The winners of the Canadian Folk Music Awards (CFMA) were announced this evening at the 10th anniversary gala event in Ottawa, Ontario. Hosted by Shelagh Rogers (CBC Radio) and musician Benoit Bourque (La Bottine Souriante), Canada’s folk community came together after a bustling weekend of public events, which included two evenings of nominee showcases and various workshops.
Twenty awards were presented at the gala. British Columbia’s The Fretless, known for their high energy fiddle tunes, won the Ensemble of the Year award for their self-titled album. PEI’s Lennie Gallant, an Order of Canada recipient and much loved musical storyteller, won the Solo Artist of the Year award for Live Acoustic at The Carleton,recorded at the destination Halifax music venue. The New/Emerging Artist of the Year goes to Manitoba’s The Bros. Landreth (featuring band namesakes and siblings Joey & David Landreth alongside Alex Campbell and Ryan Voth) for their alt-country oeuvre Let It Lie. Manitoba’s exquisite and innovative Tanya Tagaq wins the Pushing the Boundaries award for her captivating album Animism. Saskatchewan second cousins Kacy and Clayton bring home the Young Performer of the Year award for their stunning album The Day Is Past & Gone.
Women dominated the songwriting categories this year. The English Songwriter of the Year was awarded to British Columbia’s Shari Ulrich for her finely crafted albumEverywhere I Go. The French Songwriter of the Year was awarded to New Brunswick-via-Quebec’s Les Hay Babies (Julie Aubé, Vivianne Roy and Katrine Noël) for their heartwarming album Mon Homesick Heart. Aboriginal Songwriter of the Year was awarded to Ontario’s Amanda Rheaume and John Macdonald for Amanda’s album Keep a Fire.
In the contemporary and traditional categories, Ontario’s The Strumbellas wonContemporary Album of the Year for We Still Move On Dance Floors and New Brunswick-via-Nova Scotia’s Matt Andersen won Contemporary Singer of the Yearfor his powerfully sung recording Weightless. Cape Breton, Nova Scotia fiddle supergroup Còig (which is pronounced Ko-ig and means five in Gaelic) formed of Chrissy Crowley, Rachel Davis, Colin Grant, Darren McMullen and Jason Roach won Traditional Album of the Year for Five. Quebec’s Mélisande was honoured with The Sue Goldberg Award for Traditional Singer of the Year for Mélisande [électrotrad] – Les métamorphoses.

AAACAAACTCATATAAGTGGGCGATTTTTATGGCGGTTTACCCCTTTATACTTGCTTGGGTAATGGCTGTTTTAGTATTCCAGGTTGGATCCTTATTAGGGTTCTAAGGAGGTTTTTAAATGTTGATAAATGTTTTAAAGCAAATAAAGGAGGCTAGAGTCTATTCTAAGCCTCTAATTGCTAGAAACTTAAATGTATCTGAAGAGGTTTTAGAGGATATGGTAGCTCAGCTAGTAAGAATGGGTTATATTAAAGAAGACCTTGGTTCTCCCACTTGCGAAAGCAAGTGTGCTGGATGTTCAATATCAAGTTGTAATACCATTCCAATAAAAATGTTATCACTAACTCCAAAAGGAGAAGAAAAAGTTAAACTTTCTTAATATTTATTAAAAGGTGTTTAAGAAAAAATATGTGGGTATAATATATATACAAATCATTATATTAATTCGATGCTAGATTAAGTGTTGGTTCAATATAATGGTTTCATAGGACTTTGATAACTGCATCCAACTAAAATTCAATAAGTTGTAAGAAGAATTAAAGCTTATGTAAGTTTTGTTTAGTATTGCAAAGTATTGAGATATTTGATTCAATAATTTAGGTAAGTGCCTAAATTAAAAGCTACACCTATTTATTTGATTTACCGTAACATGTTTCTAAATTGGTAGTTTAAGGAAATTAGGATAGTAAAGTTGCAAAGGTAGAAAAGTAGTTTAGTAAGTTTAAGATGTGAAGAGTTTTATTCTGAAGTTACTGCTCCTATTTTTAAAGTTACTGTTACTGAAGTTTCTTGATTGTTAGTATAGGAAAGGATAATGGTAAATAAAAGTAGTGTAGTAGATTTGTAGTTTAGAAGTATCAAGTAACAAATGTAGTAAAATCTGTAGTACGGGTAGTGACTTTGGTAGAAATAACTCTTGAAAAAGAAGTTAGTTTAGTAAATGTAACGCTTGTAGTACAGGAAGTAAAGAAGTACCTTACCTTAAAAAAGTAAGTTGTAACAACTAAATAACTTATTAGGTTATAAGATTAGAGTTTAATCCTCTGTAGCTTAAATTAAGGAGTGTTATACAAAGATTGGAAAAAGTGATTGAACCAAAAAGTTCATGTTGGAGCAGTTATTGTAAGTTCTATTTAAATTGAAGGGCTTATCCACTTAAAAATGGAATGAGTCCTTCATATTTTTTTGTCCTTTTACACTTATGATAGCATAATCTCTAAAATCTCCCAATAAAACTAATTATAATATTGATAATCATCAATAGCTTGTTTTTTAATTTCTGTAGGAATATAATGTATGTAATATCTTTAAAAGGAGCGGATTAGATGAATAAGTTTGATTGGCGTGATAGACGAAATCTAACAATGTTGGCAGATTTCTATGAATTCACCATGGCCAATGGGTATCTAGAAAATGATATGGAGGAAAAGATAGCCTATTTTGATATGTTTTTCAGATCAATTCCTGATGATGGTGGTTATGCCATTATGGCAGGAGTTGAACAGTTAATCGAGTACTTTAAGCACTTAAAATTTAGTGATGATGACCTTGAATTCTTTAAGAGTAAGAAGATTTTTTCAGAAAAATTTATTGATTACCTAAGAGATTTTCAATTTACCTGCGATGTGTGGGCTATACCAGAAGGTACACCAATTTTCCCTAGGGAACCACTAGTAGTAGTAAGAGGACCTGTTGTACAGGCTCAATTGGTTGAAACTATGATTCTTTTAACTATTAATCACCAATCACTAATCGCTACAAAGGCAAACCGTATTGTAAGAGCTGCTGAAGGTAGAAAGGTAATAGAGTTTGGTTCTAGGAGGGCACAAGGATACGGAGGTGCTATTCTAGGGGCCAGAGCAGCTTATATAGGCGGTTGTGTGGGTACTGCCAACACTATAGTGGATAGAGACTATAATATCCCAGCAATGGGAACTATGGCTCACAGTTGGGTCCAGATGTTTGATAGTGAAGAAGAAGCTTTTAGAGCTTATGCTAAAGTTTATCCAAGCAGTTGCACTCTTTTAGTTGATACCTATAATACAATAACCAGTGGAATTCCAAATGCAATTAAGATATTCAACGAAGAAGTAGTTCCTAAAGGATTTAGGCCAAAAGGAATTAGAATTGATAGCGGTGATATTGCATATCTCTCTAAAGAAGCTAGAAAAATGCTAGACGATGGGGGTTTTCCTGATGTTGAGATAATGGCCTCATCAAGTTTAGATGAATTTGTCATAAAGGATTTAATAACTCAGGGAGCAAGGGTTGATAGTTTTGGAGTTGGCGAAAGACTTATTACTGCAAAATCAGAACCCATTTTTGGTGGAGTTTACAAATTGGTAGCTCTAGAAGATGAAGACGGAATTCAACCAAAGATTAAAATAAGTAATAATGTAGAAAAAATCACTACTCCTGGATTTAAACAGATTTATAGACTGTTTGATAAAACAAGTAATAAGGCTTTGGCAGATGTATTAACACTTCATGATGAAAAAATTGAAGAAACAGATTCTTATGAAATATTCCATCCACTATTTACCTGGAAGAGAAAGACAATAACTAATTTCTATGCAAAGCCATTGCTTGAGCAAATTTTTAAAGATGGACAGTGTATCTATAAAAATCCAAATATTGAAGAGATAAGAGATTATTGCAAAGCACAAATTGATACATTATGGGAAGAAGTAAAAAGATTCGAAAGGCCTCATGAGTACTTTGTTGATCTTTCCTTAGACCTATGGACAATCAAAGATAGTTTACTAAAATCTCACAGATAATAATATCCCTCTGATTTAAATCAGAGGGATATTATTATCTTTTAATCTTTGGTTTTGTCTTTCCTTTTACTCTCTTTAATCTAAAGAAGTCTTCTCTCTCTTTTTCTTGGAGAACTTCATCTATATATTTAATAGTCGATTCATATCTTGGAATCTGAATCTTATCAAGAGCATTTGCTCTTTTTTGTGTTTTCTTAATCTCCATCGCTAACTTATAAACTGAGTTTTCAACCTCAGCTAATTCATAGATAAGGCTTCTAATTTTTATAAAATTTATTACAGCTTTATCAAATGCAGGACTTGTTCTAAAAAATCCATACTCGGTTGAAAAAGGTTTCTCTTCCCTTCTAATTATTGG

The instrumental categories honoured Ontario banjoist Jayme Stone as Instrumental Solo Artist of the Year for his world travel inspired album The Other Side of the Air.Ontario acoustic string band The Andrew Collins Trio was named Instrumental Group of the Year for their album A Play On Words. (This was band member Joey Landreth’s second 2014 Canadian Folk Music Award of the evening as he is also a member of The Bros. Landreth.)
Children’s Album of the Year was awarded to the effervescent Manitoba-based Fred Penner for his album Where In The World. British Columbia supergroup The High Bar Gang, who boasts membership by Barney Bentall, Rob Becker, Wendy Bird, Angela Harris, Colin Nairne, Eric Reed and Shari Ulrich, won Vocal Group of the Year forLost and Undone: A Gospel Bluegrass Companion. (This was Shari Ulrich’s second 2014 Canadian Folk Music Award of the evening.)
The world music categories honoured Ontario multi-instrumentalist Quique Escamilla asWorld Music Artist of the Year whose album 500 Years of Night was influenced by his Mexican birthplace. Quebec-based group Moustafa Kouyaté & Romain Malagnouxwon World Group of the Year. Led by bandleader Romain, of French heritage, the album is a collaboration with Malian artist Moustafa Kouyaté (son of Grammy nominated artist Bassékou Kouyaté.)
The Producer of the Year was awarded to Nova Scotia’s Tom Terrell and Karl Falkenham for their work on City Ghosts by The Modern Grass.
Ottawa’s own Harvey Glatt was honoured by his folk community peers as this year’sUnsung Hero, a special award that highlights the exceptional contributions of an individual, group, or organization to the Canadian folk music scene.
Established by Canada’s burgeoning and internationally recognized folk music community, the Canadian Folk Music Awards is currently its 10th year. The 2015 edition will take place in Edmonton, Canada. For more information, visit folkawards.ca.